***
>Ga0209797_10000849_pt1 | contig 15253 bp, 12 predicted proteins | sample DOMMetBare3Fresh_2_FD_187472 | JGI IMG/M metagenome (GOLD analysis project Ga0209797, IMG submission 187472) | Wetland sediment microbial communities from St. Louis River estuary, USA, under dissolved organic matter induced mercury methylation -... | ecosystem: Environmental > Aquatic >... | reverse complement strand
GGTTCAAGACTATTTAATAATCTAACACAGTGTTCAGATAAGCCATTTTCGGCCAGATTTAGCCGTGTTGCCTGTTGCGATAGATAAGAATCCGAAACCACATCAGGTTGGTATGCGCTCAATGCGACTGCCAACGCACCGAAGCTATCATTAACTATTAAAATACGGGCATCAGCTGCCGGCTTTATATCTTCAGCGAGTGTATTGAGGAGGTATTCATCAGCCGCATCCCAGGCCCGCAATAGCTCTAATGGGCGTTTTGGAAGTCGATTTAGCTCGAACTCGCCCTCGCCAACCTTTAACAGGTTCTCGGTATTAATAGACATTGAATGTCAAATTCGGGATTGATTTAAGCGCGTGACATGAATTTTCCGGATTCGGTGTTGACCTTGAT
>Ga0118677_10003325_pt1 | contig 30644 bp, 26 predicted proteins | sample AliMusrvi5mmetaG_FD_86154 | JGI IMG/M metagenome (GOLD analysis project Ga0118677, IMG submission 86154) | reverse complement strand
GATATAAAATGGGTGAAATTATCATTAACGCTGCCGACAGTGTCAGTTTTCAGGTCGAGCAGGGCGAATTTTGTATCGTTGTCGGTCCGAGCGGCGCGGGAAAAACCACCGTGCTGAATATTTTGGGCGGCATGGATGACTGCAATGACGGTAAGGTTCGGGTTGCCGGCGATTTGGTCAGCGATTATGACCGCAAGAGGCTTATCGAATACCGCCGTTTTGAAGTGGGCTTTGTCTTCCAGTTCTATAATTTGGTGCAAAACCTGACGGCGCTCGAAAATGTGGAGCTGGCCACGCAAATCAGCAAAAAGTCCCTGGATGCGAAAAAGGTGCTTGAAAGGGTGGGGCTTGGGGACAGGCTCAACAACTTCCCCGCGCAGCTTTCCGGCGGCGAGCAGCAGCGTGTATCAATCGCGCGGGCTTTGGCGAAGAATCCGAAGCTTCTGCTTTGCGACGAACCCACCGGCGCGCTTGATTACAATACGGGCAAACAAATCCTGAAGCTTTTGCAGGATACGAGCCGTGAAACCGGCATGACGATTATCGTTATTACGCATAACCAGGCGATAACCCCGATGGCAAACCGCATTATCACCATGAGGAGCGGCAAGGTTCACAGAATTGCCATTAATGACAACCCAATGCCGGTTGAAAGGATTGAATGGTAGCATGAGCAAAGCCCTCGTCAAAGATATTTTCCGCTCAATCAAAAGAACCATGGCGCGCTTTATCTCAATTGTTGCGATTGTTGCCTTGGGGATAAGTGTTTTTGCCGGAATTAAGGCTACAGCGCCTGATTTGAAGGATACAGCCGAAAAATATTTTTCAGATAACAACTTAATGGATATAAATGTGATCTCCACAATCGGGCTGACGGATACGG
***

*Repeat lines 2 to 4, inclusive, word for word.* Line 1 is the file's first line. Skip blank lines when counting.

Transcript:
GGTTCAAGACTATTTAATAATCTAACACAGTGTTCAGATAAGCCATTTTCGGCCAGATTTAGCCGTGTTGCCTGTTGCGATAGATAAGAATCCGAAACCACATCAGGTTGGTATGCGCTCAATGCGACTGCCAACGCACCGAAGCTATCATTAACTATTAAAATACGGGCATCAGCTGCCGGCTTTATATCTTCAGCGAGTGTATTGAGGAGGTATTCATCAGCCGCATCCCAGGCCCGCAATAGCTCTAATGGGCGTTTTGGAAGTCGATTTAGCTCGAACTCGCCCTCGCCAACCTTTAACAGGTTCTCGGTATTAATAGACATTGAATGTCAAATTCGGGATTGATTTAAGCGCGTGACATGAATTTTCCGGATTCGGTGTTGACCTTGAT
>Ga0118677_10003325_pt1 | contig 30644 bp, 26 predicted proteins | sample AliMusrvi5mmetaG_FD_86154 | JGI IMG/M metagenome (GOLD analysis project Ga0118677, IMG submission 86154) | reverse complement strand
GATATAAAATGGGTGAAATTATCATTAACGCTGCCGACAGTGTCAGTTTTCAGGTCGAGCAGGGCGAATTTTGTATCGTTGTCGGTCCGAGCGGCGCGGGAAAAACCACCGTGCTGAATATTTTGGGCGGCATGGATGACTGCAATGACGGTAAGGTTCGGGTTGCCGGCGATTTGGTCAGCGATTATGACCGCAAGAGGCTTATCGAATACCGCCGTTTTGAAGTGGGCTTTGTCTTCCAGTTCTATAATTTGGTGCAAAACCTGACGGCGCTCGAAAATGTGGAGCTGGCCACGCAAATCAGCAAAAAGTCCCTGGATGCGAAAAAGGTGCTTGAAAGGGTGGGGCTTGGGGACAGGCTCAACAACTTCCCCGCGCAGCTTTCCGGCGGCGAGCAGCAGCGTGTATCAATCGCGCGGGCTTTGGCGAAGAATCCGAAGCTTCTGCTTTGCGACGAACCCACCGGCGCGCTTGATTACAATACGGGCAAACAAATCCTGAAGCTTTTGCAGGATACGAGCCGTGAAACCGGCATGACGATTATCGTTATTACGCATAACCAGGCGATAACCCCGATGGCAAACCGCATTATCACCATGAGGAGCGGCAAGGTTCACAGAATTGCCATTAATGACAACCCAATGCCGGTTGAAAGGATTGAATGGTAGCATGAGCAAAGCCCTCGTCAAAGATATTTTCCGCTCAATCAAAAGAACCATGGCGCGCTTTATCTCAATTGTTGCGATTGTTGCCTTGGGGATAAGTGTTTTTGCCGGAATTAAGGCTACAGCGCCTGATTTGAAGGATACAGCCGAAAAATATTTTTCAGATAACAACTTAATGGATATAAATGTGATCTCCACAATCGGGCTGACGGATACGG